Troy N. Diggs
December 4, 1997
We've had some minor difficulties at ASU since I wrote the last column for Oa-sis.
This semester, a group of us got a gay/lesbian organization on campus recog-nized; it's called "SAL", "Students of Alternative Lifestyles." The week we got sanctioned by the university, we had an article written about us in the ASU news-paper, the Herald.
A couple of weeks later, someone I knew, someone I respected, came out and publicly bashed SAL, saying that he was disappointed that a group was formed "out of sin", how wrong homosexuality was from a religious viewpoint, etc., etc. That's when the chaos started.
The Herald comes out twice a week. The next issue had 2 letters supporting the guy who bashed SAL, followed by a page full of letters supporting SAL in the next issue, and on, and on, and on. The folks at the Herald said that they were putting an end to the letters when Christmas break started, and true to their word, they printed the final letter in the issue for today, which was from our president. You can read the backlash for yourself at <A HREF="http://comm.astate.edu/">The Herald</A> website.
The first thing I think the "gay-bashers" failed to realize in their arguments is that ASU is a state sponsored organization, and therefore, religious beliefs play no part in what the school does. Therefore, if ASU wants to sanction a gay and lesbian or-ganization, it's their business, and if that's not acceptable, there's other public uni-versities out there to go to, although most of them have G/L organizations already.
What bothers me most, though, is that the issue's made me have to rethink my feelings towards some people I thought were my friends. The first letter didn't take such an emotional impact on me, since I casually knew the guy who wrote it. One of the later letters, however, was written by a gal I graduated high school with, and had a lot of respect for.
I can't honestly say I hate her, because I don't. She's entitled to her opinion, and that's that. However, I don't really think we're friends anymore. I've only seen her casually this semester, but you know, if she feels so strongly anti-gay that she's willing to publicly announce it, I don't think I can reconcile that and pretend that I'm something I'm not.
The other emotional impact it's had on me is from someone I've known since kin-dergarten... we were really good friends when we were little, but grew just a little apart as time went on, though we were still friends. Last spring, he denounced me for getting my ear pierced (you might remember that from an earlier column), say-ing that I was going to burn in hell for it. It didn't stop there; last spring, he con-tinuously tried to get me to admit to things that I was wasn't prepared to do for him, and it really made me mad. It takes a LOT to make me mad. We pretty much broke off contact at that point, since I wasn't willing to tell him anything.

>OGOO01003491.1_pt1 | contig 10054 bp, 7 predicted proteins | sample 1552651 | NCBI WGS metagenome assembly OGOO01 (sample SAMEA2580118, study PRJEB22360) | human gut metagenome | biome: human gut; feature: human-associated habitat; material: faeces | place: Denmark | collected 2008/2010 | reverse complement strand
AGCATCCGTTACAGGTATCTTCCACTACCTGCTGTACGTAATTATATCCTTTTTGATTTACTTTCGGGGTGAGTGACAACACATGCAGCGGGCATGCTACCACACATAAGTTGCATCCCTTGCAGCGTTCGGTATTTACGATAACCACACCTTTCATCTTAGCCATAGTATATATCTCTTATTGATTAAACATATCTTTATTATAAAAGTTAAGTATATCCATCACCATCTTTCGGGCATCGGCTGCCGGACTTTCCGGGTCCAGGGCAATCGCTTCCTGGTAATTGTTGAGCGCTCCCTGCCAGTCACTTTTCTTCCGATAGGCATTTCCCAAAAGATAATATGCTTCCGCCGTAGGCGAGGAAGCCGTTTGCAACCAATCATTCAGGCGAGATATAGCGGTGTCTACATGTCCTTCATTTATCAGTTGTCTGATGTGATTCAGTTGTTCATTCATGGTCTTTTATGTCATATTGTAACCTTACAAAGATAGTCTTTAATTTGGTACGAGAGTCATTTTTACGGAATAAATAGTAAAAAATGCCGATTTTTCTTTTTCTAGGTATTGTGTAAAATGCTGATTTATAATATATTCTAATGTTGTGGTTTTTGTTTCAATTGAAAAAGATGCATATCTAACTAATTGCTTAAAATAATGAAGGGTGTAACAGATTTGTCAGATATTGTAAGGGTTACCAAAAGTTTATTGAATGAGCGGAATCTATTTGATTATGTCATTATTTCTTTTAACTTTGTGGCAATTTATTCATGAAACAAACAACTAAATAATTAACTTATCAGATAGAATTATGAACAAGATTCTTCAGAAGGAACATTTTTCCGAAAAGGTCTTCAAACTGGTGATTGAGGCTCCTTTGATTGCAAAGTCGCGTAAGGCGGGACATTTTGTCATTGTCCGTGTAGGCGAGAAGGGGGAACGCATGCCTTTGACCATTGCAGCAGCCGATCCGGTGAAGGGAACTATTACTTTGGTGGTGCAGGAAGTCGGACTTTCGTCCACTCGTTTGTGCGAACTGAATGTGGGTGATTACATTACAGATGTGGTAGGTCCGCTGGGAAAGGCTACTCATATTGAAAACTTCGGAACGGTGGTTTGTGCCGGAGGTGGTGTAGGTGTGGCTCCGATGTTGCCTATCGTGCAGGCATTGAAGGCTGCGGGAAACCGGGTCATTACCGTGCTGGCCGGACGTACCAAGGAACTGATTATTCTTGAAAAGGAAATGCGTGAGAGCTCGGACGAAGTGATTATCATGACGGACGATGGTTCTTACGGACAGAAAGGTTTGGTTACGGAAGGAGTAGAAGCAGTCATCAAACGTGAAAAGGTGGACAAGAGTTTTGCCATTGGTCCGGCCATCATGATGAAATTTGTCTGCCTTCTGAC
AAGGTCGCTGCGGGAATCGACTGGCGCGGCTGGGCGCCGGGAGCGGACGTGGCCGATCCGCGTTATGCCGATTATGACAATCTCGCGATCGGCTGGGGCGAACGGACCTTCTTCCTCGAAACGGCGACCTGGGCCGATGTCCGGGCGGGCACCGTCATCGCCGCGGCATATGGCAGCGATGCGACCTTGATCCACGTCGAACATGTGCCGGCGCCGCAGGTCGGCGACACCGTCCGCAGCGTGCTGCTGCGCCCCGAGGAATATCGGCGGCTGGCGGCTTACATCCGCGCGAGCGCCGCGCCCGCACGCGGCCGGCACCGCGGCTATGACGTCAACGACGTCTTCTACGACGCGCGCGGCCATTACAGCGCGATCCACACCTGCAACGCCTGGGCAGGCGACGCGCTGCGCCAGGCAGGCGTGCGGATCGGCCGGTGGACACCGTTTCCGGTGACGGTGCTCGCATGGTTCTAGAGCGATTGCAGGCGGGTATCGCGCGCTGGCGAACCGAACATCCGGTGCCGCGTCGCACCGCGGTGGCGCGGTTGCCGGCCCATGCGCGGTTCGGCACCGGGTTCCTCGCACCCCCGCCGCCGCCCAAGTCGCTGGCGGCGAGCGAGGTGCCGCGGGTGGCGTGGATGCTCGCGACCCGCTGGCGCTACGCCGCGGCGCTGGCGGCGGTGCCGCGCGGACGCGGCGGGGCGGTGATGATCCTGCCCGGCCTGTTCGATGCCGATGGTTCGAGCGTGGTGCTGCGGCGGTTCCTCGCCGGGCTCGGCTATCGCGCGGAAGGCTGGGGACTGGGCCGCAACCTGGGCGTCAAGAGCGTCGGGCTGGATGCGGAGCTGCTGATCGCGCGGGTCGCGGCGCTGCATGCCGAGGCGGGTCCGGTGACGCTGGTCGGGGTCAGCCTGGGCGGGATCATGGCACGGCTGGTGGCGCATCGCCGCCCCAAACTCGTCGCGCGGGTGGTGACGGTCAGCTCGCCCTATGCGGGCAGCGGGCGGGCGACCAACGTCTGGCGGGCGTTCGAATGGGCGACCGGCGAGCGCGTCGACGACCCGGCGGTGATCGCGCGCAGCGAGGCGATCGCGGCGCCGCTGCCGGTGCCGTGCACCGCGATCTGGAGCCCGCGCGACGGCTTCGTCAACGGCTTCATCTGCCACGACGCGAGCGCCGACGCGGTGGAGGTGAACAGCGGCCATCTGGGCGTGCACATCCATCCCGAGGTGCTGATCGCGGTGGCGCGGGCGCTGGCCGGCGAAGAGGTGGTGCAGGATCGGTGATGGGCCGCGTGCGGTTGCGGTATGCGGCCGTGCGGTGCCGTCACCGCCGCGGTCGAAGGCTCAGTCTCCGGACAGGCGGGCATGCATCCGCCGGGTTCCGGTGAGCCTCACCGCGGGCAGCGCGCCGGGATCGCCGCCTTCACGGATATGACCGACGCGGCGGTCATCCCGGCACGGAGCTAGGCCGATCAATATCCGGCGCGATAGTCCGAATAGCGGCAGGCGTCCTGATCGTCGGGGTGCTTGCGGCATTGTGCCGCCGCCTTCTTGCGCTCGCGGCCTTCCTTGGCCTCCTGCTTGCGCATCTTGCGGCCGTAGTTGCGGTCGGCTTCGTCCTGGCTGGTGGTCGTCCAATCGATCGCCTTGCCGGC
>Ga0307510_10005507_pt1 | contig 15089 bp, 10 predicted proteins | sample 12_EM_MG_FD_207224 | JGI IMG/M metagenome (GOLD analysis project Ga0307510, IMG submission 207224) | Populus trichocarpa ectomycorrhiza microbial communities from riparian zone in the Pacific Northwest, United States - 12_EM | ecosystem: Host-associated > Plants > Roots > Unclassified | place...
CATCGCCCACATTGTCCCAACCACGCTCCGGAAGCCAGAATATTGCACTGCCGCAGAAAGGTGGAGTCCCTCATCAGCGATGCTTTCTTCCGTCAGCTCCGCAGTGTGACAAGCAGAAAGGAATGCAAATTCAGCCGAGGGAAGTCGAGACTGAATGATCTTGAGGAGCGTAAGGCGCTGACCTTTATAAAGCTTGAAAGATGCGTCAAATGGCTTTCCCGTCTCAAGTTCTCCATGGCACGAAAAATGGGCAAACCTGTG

When the SAL issue broke out in the paper, he came back and sent me email after email, more or less demanding to know my involvement with SAL, why I think it's OK to be gay and Catholic, what's going to happen if somebody sues ASU because of SAL (which is, in my opinion, the lamest statement I've ever heard in my life), and on and on. In the first email, I politely told him that it wasn't any of his busi-ness. I told him that again after he replied back. It finally got to the point where I was accusing him of harassment (because I made it crystal clear that I didn't want to talk about it to him) and told him to do something to himself that's physically impossible.
It didn't phase him. He's since kept at it, trying to guilt trip me ("I pray to God your mother doesn't know about this") and, more or less, will not shut up about it. I can't delete his email, because I know that he'll just send it again and again until I read it (he has a little problem taking hints, if you hadn't noticed), and it's gotten to the point where I'm about to send mail to ASU's Computer Services asking them to pull his email account.
Some of you out there might be looking for a message in this diatribe, and ladies and gentlemen, here it is: don't be afraid to stand up for yourself. The group of us at SAL here have stood up for ourselves, and because of that, we exist as an official organization. As for the guy, I've done my best to stand up and say that my sexual orientation is my business, and not his, and although he still hasn't gotten that mes-sage yet, I get the feeling he will, one way or the other. Really, I hate that I might have to hurt someone (emotionally) to make that point clear, but if he can't accept me for who I am and what I say, it's not much of a friendship anymore.
Be strong. Have courage. Fight for what you believe in. Wear your rubbers. Happy 1998.
My mailbox may be full of email about game shows and action alerts from the Human Rights Campaign, but that doesn't mean it's too full for a letter from you, and hell, I don't even know you. Drop me a line at TDiggs@aztec.astate.edu, or visit my Web page at http://www.geocities.com/~tdiggs. OK, I love ya, bye bye.